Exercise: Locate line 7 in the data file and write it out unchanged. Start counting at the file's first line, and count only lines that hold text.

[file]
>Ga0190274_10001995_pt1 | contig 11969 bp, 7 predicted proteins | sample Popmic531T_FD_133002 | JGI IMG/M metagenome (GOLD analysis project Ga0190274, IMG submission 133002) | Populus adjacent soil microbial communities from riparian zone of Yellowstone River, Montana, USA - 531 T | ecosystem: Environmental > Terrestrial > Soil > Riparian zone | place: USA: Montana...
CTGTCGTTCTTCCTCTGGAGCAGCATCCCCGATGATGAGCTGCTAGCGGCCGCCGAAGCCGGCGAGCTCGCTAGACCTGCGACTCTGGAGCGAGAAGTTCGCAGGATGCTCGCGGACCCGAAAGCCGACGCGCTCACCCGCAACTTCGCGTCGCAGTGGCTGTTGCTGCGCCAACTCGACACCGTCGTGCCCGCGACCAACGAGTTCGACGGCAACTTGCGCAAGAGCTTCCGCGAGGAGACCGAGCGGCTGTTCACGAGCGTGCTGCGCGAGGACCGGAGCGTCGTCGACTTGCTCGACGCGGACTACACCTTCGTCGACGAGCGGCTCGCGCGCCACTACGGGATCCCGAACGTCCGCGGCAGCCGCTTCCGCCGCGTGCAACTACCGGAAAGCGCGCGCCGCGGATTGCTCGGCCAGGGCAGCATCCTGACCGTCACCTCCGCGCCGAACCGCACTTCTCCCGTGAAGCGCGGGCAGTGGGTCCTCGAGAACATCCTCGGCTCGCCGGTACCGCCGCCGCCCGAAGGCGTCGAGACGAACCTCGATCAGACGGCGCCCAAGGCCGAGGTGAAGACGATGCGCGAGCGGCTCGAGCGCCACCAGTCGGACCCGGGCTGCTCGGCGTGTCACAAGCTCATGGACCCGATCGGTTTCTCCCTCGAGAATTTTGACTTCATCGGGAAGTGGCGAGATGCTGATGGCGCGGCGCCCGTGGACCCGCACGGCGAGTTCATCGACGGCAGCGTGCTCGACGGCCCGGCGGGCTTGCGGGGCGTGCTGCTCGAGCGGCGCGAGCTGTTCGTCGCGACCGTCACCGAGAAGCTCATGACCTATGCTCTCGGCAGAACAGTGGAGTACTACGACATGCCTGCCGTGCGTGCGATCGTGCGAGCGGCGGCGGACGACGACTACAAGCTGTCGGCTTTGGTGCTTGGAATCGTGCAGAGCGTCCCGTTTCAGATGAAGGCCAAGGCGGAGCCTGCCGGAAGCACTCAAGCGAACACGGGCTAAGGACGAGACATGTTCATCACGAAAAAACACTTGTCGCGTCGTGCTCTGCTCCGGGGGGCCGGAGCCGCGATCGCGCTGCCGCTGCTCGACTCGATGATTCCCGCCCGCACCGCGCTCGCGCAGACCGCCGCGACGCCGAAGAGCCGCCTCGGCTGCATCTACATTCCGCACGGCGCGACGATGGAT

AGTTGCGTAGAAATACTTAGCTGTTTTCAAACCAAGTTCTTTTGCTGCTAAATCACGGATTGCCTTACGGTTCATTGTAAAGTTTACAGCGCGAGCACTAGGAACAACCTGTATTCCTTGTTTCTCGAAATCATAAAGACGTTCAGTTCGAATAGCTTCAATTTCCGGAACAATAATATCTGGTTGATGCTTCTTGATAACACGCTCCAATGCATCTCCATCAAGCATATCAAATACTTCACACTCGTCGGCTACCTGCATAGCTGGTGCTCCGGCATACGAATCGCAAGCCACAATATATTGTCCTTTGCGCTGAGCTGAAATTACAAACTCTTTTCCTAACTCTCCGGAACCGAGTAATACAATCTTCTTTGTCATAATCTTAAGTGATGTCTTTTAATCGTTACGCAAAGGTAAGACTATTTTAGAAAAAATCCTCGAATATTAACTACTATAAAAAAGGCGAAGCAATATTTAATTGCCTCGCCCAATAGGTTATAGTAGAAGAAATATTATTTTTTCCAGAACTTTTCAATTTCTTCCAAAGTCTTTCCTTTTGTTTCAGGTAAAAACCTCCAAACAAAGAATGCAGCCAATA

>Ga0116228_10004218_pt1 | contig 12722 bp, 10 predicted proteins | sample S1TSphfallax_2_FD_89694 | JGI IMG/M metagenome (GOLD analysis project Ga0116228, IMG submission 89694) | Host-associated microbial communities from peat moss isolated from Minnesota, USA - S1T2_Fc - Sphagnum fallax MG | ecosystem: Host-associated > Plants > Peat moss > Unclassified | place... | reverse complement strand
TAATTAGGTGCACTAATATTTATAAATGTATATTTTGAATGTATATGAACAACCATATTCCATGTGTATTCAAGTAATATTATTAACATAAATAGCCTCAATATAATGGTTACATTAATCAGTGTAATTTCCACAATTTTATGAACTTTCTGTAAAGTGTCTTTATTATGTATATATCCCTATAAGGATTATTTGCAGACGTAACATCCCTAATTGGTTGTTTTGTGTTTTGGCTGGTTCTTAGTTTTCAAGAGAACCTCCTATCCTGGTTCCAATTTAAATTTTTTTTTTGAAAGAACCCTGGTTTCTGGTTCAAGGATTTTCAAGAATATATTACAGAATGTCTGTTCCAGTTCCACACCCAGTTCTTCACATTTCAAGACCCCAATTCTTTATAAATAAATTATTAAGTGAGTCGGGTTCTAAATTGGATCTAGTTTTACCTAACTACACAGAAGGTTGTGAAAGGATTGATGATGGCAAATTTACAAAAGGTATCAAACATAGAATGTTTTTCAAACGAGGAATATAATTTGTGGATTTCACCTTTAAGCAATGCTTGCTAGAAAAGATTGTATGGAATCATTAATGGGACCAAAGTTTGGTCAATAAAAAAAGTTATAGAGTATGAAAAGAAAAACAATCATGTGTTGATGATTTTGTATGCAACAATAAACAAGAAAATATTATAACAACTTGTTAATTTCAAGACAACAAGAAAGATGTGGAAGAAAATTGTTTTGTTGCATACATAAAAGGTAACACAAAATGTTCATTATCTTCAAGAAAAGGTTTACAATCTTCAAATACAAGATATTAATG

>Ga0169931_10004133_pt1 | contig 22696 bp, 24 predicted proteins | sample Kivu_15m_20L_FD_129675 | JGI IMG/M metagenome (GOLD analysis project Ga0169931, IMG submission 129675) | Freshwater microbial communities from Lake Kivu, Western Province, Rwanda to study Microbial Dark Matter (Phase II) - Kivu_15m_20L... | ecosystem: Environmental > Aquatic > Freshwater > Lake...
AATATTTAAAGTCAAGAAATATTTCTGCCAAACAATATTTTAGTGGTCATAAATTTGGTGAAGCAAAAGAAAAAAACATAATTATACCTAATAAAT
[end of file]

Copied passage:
AATATTTAAAGTCAAGAAATATTTCTGCCAAACAATATTTTAGTGGTCATAAATTTGGTGAAGCAAAAGAAAAAAACATAATTATACCTAATAAAT